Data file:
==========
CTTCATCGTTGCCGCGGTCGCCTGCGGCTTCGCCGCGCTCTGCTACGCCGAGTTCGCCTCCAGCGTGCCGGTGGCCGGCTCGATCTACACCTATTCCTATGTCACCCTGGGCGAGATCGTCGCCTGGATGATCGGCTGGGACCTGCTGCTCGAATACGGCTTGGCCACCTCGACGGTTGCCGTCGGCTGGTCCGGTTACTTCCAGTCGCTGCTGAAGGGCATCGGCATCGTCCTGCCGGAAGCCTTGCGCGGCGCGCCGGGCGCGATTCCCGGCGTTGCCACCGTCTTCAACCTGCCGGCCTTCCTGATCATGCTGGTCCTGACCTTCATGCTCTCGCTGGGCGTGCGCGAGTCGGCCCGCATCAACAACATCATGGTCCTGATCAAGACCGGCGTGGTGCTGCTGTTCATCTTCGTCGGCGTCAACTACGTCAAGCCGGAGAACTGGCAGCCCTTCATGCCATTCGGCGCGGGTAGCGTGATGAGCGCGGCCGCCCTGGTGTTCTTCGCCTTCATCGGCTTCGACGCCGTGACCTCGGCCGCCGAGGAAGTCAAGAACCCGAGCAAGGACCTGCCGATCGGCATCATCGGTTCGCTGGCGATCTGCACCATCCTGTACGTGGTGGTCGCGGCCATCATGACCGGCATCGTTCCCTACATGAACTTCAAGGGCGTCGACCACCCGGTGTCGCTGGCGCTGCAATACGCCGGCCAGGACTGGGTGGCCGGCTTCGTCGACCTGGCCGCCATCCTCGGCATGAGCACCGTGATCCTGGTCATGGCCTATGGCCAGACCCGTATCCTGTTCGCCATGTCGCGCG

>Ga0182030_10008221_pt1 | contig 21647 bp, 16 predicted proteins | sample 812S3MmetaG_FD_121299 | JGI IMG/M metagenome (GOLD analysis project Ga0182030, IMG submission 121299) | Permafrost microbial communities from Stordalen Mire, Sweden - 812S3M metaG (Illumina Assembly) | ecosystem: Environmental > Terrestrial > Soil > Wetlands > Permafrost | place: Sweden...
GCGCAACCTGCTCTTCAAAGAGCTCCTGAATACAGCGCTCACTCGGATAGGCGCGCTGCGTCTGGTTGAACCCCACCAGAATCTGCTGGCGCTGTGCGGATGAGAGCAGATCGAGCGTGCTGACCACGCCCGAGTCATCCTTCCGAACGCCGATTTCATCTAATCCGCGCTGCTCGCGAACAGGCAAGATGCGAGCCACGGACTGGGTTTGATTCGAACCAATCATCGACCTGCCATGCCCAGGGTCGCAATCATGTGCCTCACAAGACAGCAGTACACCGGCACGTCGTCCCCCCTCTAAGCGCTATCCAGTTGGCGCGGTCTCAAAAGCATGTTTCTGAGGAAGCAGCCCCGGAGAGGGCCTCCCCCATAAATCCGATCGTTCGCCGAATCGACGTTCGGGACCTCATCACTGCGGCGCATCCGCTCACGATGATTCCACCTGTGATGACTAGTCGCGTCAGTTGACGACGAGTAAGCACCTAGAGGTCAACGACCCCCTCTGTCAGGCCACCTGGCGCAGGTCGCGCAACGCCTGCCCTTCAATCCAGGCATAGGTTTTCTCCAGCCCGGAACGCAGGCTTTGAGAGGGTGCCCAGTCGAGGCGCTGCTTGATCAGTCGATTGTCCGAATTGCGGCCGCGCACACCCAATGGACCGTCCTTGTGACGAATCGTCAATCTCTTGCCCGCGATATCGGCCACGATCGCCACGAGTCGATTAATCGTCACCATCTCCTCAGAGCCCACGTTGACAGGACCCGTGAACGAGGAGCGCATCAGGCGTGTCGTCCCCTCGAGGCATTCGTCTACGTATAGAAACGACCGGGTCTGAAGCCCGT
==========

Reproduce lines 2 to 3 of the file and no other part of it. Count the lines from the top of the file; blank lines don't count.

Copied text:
>Ga0182030_10008221_pt1 | contig 21647 bp, 16 predicted proteins | sample 812S3MmetaG_FD_121299 | JGI IMG/M metagenome (GOLD analysis project Ga0182030, IMG submission 121299) | Permafrost microbial communities from Stordalen Mire, Sweden - 812S3M metaG (Illumina Assembly) | ecosystem: Environmental > Terrestrial > Soil > Wetlands > Permafrost | place: Sweden...
GCGCAACCTGCTCTTCAAAGAGCTCCTGAATACAGCGCTCACTCGGATAGGCGCGCTGCGTCTGGTTGAACCCCACCAGAATCTGCTGGCGCTGTGCGGATGAGAGCAGATCGAGCGTGCTGACCACGCCCGAGTCATCCTTCCGAACGCCGATTTCATCTAATCCGCGCTGCTCGCGAACAGGCAAGATGCGAGCCACGGACTGGGTTTGATTCGAACCAATCATCGACCTGCCATGCCCAGGGTCGCAATCATGTGCCTCACAAGACAGCAGTACACCGGCACGTCGTCCCCCCTCTAAGCGCTATCCAGTTGGCGCGGTCTCAAAAGCATGTTTCTGAGGAAGCAGCCCCGGAGAGGGCCTCCCCCATAAATCCGATCGTTCGCCGAATCGACGTTCGGGACCTCATCACTGCGGCGCATCCGCTCACGATGATTCCACCTGTGATGACTAGTCGCGTCAGTTGACGACGAGTAAGCACCTAGAGGTCAACGACCCCCTCTGTCAGGCCACCTGGCGCAGGTCGCGCAACGCCTGCCCTTCAATCCAGGCATAGGTTTTCTCCAGCCCGGAACGCAGGCTTTGAGAGGGTGCCCAGTCGAGGCGCTGCTTGATCAGTCGATTGTCCGAATTGCGGCCGCGCACACCCAATGGACCGTCCTTGTGACGAATCGTCAATCTCTTGCCCGCGATATCGGCCACGATCGCCACGAGTCGATTAATCGTCACCATCTCCTCAGAGCCCACGTTGACAGGACCCGTGAACGAGGAGCGCATCAGGCGTGTCGTCCCCTCGAGGCATTCGTCTACGTATAGAAACGACCGGGTCTGAAGCCCGT